• Sorry that these are late but I am a mother of two now as u know.
  • Womp womp. E had a temperature yesterday so now we have to isolate until we get a Covid19 test. As we don’t have a car we have to get the postal one. I know E just has a cold and even as I type this her temperature has gone away and she’s just a bit snotty, but the guidance is what it is. Have a temperature? Isolate and get tested.
  • We had several plans for this week that will all have to be changed until we have a negative test result. My dad was going to come up for his birthday and meet his grandson for the first time, Registering C’s birth, BCG for C, long awaited haircut for me. Anyway. If we’re lucky, we’ll know by Wednesday and some of those plans will go through. (PRAY 4 THE HAIRCUT PPL)
  • This week I watched The Boy Who Harnessed the Wind on Netflix, which was great and based on a true story.
  • We watched A Beautiful Day in the Neighborhood which I also really liked, although it has Tom Hanks in it and there was something about his slightly pudgy face that I found a bit distracting (Sorry Tom). This film was based on a true story about the writing of this article. This film made me want to try being a really nice and good person who says slightly weird things to people but only because they so forcefully believe people are important.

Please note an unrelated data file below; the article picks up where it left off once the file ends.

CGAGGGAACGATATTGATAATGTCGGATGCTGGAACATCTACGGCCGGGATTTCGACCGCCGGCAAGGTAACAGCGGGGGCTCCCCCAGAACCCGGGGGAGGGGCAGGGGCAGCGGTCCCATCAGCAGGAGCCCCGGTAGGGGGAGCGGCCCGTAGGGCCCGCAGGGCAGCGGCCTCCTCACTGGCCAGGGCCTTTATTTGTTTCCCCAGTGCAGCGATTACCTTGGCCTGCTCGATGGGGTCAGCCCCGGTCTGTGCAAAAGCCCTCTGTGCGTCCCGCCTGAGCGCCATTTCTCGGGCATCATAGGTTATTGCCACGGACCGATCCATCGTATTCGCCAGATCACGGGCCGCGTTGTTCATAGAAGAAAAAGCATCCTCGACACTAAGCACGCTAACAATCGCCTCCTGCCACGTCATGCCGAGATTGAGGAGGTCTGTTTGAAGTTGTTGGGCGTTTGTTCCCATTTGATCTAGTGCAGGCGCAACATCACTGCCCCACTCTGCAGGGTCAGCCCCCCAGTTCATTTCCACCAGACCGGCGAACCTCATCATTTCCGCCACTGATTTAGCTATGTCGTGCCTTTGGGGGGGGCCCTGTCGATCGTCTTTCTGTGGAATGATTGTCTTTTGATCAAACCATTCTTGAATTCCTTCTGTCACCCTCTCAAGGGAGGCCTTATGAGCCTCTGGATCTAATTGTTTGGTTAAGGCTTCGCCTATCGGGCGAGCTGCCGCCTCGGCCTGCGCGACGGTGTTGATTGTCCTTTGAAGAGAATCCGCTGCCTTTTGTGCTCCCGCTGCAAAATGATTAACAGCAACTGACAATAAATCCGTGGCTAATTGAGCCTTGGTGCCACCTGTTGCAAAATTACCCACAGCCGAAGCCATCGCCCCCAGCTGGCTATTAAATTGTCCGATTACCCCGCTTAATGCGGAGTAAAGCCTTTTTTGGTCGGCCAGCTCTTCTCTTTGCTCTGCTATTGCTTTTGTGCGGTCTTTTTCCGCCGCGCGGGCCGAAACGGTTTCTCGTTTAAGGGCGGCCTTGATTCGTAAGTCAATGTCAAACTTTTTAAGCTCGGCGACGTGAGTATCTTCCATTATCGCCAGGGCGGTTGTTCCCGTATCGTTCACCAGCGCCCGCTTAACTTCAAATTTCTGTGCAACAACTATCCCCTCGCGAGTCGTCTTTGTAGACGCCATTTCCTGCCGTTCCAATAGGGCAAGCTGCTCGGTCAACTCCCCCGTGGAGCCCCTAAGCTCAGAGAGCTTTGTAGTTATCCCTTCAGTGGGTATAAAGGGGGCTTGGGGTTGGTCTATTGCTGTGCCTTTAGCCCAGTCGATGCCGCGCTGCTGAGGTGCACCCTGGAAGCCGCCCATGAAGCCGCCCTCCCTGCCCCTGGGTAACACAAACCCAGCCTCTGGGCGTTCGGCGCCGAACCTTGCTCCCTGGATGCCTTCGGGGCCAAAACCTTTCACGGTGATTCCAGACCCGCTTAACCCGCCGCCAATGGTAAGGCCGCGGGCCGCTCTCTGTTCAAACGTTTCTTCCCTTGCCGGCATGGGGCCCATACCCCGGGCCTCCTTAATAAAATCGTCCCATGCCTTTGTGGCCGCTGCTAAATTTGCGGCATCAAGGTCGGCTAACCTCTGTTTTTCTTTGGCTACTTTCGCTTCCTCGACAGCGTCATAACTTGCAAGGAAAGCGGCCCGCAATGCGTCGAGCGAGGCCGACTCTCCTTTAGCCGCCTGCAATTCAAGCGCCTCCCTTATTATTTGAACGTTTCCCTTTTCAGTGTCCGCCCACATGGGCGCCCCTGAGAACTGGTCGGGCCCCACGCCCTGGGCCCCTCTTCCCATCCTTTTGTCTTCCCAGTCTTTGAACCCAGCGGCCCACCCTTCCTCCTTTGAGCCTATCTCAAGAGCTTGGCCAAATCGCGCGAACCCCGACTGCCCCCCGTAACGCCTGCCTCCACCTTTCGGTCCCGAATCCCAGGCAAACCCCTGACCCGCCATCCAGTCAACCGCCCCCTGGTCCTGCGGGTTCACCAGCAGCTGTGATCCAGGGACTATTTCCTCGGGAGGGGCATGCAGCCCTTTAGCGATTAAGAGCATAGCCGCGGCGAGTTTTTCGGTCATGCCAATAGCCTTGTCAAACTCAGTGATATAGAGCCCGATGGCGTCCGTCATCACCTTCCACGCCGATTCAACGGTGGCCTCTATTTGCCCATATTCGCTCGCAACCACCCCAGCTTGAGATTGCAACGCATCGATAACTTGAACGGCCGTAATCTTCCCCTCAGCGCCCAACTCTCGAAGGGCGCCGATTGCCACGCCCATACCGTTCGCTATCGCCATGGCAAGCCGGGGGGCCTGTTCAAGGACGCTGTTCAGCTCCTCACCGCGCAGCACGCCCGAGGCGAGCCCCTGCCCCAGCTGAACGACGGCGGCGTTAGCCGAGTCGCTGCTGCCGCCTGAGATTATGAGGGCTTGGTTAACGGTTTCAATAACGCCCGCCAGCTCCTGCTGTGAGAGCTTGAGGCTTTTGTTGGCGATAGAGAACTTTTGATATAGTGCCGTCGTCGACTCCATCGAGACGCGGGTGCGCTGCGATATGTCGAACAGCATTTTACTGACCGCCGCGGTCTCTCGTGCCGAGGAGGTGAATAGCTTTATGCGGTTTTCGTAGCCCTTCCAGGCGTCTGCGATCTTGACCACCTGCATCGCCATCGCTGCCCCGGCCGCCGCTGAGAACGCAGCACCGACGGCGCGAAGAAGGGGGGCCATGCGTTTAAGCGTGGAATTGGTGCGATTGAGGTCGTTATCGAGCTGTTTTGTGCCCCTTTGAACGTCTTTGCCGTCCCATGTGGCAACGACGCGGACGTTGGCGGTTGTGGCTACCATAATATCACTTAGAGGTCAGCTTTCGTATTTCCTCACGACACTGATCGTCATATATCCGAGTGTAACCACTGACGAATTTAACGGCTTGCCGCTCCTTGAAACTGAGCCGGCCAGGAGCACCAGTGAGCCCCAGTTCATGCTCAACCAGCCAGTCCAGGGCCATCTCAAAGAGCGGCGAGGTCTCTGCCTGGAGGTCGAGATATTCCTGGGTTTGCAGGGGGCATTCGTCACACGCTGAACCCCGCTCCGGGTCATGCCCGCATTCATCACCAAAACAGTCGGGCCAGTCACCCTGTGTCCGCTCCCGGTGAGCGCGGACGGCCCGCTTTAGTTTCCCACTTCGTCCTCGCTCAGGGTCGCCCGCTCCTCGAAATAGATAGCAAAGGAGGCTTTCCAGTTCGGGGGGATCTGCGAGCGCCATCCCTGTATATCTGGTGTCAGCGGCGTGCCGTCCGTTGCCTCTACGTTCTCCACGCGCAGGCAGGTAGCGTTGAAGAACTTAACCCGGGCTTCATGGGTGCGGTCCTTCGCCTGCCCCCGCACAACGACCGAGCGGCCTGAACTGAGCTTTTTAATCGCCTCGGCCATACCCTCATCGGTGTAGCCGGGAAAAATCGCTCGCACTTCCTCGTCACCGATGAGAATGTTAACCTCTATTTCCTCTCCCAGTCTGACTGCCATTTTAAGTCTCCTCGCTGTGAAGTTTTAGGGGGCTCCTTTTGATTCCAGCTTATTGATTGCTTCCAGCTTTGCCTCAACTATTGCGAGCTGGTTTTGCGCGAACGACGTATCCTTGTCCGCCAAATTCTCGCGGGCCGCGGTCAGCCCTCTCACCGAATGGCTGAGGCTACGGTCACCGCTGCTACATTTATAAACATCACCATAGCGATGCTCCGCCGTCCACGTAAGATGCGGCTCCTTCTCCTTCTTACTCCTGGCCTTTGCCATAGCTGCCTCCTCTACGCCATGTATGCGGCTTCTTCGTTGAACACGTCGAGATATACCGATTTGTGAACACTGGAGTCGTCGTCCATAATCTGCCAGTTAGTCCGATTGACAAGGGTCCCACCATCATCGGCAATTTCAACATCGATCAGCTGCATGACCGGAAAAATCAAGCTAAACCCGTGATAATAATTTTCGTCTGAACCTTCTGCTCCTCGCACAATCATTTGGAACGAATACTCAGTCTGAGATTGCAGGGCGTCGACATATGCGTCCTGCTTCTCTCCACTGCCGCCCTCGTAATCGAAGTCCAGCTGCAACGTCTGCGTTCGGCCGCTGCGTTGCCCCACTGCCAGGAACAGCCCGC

• At some point, I have started starting sentences about something I think with “I mean”. The skit in the Kanye song “Get ‘em High” has a good impression of someone who says “I mean” a lot.

    (You mean Talib, lyrics stick to your rib?) I mean (That’s my favorite CD that I play in my crib) I mean (You don’t really know him, why’s you lying?)

  • Previously I would have said “It’s like”, or “I’m like”. I remember being a teenager and my dad making fun of me for starting sentences with “like” as if he had never picked up any kind of linguistic affectation but only spoke completely grammatically conformant english.
  • This follow up interview with the original writer of “Can you say hero” - the article on which that Mr Rogers film is based, says “I mean” 14 times.
  • I suppose “I mean” is just one of those linguistic trends along with “like”, “vocal fry” and high rise terminals that are prevalent in some groups (of young women?) and annoy others (older men?).

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